FCC Chairman Ajit Pai responded to several members of Congress who have concerns about the agency’s small cells order. The changes that are being challenged in court by several municipalities limit how much localities can charge for small cell siting applications and place a limit on when decisions need to be made on siting applications.
In his response to Sens. Chuck Schumer (D-NY), Kirsten Gillibrand (D-NY) and 36 House members, Pai said the Commission’s wireless infrastructure rules “have been a poor fit” for the 5G networks of the future.
Further, the agency’s efforts to free up more spectrum for consumer use “will be meaningless” without the necessary physical infrastructure needed for 5G.
“That’s because 5G networks will not depend on a few large towers but on numerous small cell deployments—deployments that are only beginning,” wrote Pai. He applauded many municipalities that have reformed their laws to streamline small cell siting.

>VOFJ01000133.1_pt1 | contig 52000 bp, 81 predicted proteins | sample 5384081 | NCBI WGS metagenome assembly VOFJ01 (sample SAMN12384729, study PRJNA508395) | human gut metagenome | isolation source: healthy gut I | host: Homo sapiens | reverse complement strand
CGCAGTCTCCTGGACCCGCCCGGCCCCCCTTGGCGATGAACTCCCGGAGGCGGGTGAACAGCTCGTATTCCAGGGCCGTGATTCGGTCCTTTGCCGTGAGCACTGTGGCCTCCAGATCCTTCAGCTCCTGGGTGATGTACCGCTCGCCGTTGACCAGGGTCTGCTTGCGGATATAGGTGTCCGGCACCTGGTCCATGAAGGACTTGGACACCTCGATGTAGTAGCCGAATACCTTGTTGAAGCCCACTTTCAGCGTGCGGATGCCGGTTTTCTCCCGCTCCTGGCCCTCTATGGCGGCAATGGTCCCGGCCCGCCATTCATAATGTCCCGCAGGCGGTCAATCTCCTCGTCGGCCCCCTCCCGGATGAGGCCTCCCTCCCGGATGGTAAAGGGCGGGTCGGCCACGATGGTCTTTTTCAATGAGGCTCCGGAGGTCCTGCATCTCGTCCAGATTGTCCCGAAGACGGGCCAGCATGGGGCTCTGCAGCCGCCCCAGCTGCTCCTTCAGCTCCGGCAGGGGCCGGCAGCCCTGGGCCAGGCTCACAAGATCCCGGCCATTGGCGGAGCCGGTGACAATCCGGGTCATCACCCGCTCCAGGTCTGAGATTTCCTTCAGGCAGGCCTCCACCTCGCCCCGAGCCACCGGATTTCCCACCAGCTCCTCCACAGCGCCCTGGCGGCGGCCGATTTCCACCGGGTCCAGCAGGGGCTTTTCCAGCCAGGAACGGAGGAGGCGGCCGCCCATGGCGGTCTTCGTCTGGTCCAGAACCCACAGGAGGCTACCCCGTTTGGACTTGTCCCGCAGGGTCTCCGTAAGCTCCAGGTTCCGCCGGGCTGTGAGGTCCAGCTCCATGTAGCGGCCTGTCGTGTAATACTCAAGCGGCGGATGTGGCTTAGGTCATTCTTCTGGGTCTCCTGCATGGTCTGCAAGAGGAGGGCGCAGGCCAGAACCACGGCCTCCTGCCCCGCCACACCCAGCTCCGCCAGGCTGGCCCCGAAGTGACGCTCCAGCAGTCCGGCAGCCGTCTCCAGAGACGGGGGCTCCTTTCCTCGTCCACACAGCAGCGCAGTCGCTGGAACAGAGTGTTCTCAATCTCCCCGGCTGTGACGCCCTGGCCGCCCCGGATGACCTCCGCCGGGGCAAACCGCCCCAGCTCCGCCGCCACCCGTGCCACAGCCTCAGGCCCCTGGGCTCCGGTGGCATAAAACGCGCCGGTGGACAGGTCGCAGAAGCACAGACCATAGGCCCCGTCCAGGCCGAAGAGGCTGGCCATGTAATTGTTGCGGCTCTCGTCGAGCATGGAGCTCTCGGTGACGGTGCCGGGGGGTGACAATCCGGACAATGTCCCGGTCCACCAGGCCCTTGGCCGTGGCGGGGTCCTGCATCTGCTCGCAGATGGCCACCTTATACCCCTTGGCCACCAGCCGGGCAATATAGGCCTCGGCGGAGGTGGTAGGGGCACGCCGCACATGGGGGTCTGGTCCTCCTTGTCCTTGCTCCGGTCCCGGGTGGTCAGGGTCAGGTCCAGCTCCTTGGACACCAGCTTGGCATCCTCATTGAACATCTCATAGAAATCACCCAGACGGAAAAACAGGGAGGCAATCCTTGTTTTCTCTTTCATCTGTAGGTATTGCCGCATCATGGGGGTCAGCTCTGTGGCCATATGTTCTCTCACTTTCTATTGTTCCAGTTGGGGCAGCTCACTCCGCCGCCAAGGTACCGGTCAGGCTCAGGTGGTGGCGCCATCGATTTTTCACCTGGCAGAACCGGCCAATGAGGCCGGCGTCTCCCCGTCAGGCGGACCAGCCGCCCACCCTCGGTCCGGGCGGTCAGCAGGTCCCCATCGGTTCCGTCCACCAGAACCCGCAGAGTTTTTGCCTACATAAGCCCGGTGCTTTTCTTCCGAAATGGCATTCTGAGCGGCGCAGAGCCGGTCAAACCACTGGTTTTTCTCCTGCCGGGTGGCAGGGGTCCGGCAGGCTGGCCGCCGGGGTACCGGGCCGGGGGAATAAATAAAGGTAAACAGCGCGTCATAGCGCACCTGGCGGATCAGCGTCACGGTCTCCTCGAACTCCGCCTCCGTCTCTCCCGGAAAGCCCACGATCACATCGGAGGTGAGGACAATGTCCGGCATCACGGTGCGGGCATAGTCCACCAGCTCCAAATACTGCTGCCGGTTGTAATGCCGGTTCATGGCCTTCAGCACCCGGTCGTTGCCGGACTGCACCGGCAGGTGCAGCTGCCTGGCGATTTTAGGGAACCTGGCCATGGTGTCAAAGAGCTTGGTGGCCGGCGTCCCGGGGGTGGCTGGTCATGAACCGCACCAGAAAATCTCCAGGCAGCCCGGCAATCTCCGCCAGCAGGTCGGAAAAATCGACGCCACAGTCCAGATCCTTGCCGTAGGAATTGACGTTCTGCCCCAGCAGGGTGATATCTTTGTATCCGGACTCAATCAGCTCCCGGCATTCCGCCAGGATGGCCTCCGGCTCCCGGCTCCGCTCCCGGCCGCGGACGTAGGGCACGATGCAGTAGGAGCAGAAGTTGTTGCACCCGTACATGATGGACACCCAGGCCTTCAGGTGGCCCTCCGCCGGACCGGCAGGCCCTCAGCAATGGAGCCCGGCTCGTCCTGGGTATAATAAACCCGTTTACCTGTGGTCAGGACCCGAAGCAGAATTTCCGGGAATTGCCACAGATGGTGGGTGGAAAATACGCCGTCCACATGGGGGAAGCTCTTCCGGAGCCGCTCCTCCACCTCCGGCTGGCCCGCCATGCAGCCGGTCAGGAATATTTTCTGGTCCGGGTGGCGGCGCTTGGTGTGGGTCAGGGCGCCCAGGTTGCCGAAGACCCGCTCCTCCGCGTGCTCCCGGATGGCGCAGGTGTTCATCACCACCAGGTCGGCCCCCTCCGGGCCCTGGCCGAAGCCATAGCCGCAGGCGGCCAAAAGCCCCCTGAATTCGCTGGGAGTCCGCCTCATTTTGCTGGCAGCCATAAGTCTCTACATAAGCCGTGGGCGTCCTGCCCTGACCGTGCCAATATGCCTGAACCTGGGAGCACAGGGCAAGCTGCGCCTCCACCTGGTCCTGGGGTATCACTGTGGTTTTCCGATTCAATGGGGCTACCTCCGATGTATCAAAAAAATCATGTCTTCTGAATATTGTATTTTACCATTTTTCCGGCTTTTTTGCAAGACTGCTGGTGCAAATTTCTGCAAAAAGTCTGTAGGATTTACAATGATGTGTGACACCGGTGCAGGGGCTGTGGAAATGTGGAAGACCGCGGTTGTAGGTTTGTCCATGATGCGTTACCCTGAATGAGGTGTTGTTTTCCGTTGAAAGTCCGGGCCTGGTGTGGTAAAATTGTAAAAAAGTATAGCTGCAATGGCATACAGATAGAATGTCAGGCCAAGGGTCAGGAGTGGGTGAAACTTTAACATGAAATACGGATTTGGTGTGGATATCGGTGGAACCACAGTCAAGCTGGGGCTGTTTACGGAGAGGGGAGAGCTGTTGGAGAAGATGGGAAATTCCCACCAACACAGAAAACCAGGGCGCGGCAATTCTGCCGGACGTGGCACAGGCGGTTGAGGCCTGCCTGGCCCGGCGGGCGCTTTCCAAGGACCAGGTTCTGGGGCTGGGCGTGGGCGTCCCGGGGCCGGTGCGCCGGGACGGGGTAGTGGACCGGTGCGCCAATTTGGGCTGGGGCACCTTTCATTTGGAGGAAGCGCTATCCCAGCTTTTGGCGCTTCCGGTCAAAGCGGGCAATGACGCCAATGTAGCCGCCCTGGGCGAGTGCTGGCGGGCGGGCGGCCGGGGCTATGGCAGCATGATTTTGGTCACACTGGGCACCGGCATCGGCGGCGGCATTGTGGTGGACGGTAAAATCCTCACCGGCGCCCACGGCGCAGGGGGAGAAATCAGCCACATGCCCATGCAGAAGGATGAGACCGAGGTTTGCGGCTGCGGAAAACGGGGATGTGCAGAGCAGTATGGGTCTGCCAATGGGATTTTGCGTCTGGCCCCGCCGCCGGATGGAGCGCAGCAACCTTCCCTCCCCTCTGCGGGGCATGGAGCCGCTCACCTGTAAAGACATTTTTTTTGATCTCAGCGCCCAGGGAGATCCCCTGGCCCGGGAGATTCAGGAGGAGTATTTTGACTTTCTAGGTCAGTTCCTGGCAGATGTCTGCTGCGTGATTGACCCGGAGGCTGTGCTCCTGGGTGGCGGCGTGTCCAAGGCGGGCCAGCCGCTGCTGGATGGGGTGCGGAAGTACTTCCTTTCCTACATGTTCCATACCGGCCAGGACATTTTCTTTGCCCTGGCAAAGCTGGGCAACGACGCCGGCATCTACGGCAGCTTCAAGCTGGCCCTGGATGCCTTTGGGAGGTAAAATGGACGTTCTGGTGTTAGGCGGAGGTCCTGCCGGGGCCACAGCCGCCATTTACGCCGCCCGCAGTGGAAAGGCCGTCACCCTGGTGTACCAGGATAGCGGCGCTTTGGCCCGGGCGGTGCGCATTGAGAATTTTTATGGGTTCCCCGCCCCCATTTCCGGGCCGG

“But in too many places, local regulations continue to impede necessary build-out.” That’s why the FCC acted, to set “reasonable” shot clocks and address, “exorbitant fees on 5G deployment effectively operate as taxes that slow down deployment.”
The lawmakers wrote Pai of their concerns in December, saying that they support efforts to expedite 5G technology. But they’re concerned, “that efforts to reduce local control over critical aspects of the cell siting process, like the fees, undermines the ways in which local governments work with broadband service providers to implement wireless infrastructure,” wrote Schumer. He and the other lawmakers had urged Pai to withdraw the proposed order.
The letters and Pai’s response from late December were released late last week. Comments? Email Us.
February 5, 2019